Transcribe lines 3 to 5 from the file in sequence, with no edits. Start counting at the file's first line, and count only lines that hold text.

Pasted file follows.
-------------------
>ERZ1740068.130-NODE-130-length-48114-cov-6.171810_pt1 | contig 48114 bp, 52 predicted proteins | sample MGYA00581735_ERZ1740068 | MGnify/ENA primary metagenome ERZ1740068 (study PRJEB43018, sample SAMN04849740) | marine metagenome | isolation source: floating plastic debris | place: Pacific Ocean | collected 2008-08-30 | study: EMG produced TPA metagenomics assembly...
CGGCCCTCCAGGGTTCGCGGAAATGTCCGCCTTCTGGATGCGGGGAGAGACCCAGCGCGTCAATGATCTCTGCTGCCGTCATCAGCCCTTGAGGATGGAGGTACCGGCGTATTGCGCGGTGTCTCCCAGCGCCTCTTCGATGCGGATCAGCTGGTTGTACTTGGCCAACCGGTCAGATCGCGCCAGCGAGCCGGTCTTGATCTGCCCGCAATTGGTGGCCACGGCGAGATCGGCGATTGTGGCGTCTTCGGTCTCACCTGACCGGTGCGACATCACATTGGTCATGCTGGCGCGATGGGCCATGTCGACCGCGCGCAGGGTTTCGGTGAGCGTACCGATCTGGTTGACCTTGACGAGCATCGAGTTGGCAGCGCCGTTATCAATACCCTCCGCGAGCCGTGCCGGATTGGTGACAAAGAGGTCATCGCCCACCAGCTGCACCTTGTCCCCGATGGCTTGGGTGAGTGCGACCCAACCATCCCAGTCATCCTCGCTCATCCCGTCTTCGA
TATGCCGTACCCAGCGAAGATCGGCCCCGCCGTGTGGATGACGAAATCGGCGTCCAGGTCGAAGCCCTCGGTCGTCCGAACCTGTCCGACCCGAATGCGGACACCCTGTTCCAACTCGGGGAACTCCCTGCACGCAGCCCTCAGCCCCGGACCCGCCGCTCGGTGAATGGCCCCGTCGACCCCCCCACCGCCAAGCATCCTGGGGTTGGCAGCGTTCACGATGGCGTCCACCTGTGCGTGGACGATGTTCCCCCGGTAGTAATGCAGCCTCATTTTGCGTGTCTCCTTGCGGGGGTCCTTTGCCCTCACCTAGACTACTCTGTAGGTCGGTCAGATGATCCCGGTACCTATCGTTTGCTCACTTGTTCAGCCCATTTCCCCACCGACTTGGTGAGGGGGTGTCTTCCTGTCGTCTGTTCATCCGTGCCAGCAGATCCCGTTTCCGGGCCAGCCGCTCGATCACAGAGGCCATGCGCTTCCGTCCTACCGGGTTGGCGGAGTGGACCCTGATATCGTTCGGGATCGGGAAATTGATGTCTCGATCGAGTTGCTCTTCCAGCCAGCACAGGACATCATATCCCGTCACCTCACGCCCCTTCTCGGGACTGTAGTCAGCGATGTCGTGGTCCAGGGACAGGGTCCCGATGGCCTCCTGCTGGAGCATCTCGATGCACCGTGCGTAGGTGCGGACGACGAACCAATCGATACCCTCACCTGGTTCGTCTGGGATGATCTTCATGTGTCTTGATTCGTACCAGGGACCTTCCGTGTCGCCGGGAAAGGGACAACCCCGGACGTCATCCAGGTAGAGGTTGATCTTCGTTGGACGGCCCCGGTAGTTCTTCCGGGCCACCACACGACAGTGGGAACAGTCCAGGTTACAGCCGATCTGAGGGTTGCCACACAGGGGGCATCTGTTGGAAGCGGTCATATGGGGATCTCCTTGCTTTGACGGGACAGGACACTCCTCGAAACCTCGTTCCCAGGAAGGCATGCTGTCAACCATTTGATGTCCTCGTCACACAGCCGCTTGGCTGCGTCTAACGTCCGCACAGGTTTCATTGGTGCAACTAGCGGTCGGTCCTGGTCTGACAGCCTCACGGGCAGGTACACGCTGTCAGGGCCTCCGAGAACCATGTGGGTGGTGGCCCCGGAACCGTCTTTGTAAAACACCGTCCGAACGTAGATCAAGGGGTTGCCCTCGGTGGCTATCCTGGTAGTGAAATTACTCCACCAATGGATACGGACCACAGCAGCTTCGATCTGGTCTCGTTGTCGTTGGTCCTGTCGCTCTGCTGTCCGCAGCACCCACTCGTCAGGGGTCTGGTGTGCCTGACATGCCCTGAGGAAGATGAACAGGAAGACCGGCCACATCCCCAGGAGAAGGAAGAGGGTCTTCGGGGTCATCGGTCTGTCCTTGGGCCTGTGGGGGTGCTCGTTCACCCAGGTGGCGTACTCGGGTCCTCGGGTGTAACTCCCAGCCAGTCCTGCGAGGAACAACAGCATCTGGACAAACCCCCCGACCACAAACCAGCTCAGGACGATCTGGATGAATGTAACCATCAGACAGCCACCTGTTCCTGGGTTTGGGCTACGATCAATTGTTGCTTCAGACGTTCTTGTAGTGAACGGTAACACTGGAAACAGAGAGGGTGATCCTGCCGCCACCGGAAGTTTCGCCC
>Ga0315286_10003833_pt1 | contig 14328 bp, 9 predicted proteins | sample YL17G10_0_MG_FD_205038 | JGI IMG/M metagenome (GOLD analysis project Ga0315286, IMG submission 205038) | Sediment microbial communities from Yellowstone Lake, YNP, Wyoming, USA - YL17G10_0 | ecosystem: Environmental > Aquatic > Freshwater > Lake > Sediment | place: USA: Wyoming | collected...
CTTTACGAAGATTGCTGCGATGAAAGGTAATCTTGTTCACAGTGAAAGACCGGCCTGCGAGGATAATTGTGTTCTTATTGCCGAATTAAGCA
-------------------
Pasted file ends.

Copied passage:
TATGCCGTACCCAGCGAAGATCGGCCCCGCCGTGTGGATGACGAAATCGGCGTCCAGGTCGAAGCCCTCGGTCGTCCGAACCTGTCCGACCCGAATGCGGACACCCTGTTCCAACTCGGGGAACTCCCTGCACGCAGCCCTCAGCCCCGGACCCGCCGCTCGGTGAATGGCCCCGTCGACCCCCCCACCGCCAAGCATCCTGGGGTTGGCAGCGTTCACGATGGCGTCCACCTGTGCGTGGACGATGTTCCCCCGGTAGTAATGCAGCCTCATTTTGCGTGTCTCCTTGCGGGGGTCCTTTGCCCTCACCTAGACTACTCTGTAGGTCGGTCAGATGATCCCGGTACCTATCGTTTGCTCACTTGTTCAGCCCATTTCCCCACCGACTTGGTGAGGGGGTGTCTTCCTGTCGTCTGTTCATCCGTGCCAGCAGATCCCGTTTCCGGGCCAGCCGCTCGATCACAGAGGCCATGCGCTTCCGTCCTACCGGGTTGGCGGAGTGGACCCTGATATCGTTCGGGATCGGGAAATTGATGTCTCGATCGAGTTGCTCTTCCAGCCAGCACAGGACATCATATCCCGTCACCTCACGCCCCTTCTCGGGACTGTAGTCAGCGATGTCGTGGTCCAGGGACAGGGTCCCGATGGCCTCCTGCTGGAGCATCTCGATGCACCGTGCGTAGGTGCGGACGACGAACCAATCGATACCCTCACCTGGTTCGTCTGGGATGATCTTCATGTGTCTTGATTCGTACCAGGGACCTTCCGTGTCGCCGGGAAAGGGACAACCCCGGACGTCATCCAGGTAGAGGTTGATCTTCGTTGGACGGCCCCGGTAGTTCTTCCGGGCCACCACACGACAGTGGGAACAGTCCAGGTTACAGCCGATCTGAGGGTTGCCACACAGGGGGCATCTGTTGGAAGCGGTCATATGGGGATCTCCTTGCTTTGACGGGACAGGACACTCCTCGAAACCTCGTTCCCAGGAAGGCATGCTGTCAACCATTTGATGTCCTCGTCACACAGCCGCTTGGCTGCGTCTAACGTCCGCACAGGTTTCATTGGTGCAACTAGCGGTCGGTCCTGGTCTGACAGCCTCACGGGCAGGTACACGCTGTCAGGGCCTCCGAGAACCATGTGGGTGGTGGCCCCGGAACCGTCTTTGTAAAACACCGTCCGAACGTAGATCAAGGGGTTGCCCTCGGTGGCTATCCTGGTAGTGAAATTACTCCACCAATGGATACGGACCACAGCAGCTTCGATCTGGTCTCGTTGTCGTTGGTCCTGTCGCTCTGCTGTCCGCAGCACCCACTCGTCAGGGGTCTGGTGTGCCTGACATGCCCTGAGGAAGATGAACAGGAAGACCGGCCACATCCCCAGGAGAAGGAAGAGGGTCTTCGGGGTCATCGGTCTGTCCTTGGGCCTGTGGGGGTGCTCGTTCACCCAGGTGGCGTACTCGGGTCCTCGGGTGTAACTCCCAGCCAGTCCTGCGAGGAACAACAGCATCTGGACAAACCCCCCGACCACAAACCAGCTCAGGACGATCTGGATGAATGTAACCATCAGACAGCCACCTGTTCCTGGGTTTGGGCTACGATCAATTGTTGCTTCAGACGTTCTTGTAGTGAACGGTAACACTGGAAACAGAGAGGGTGATCCTGCCGCCACCGGAAGTTTCGCCC
>Ga0315286_10003833_pt1 | contig 14328 bp, 9 predicted proteins | sample YL17G10_0_MG_FD_205038 | JGI IMG/M metagenome (GOLD analysis project Ga0315286, IMG submission 205038) | Sediment microbial communities from Yellowstone Lake, YNP, Wyoming, USA - YL17G10_0 | ecosystem: Environmental > Aquatic > Freshwater > Lake > Sediment | place: USA: Wyoming | collected...
CTTTACGAAGATTGCTGCGATGAAAGGTAATCTTGTTCACAGTGAAAGACCGGCCTGCGAGGATAATTGTGTTCTTATTGCCGAATTAAGCA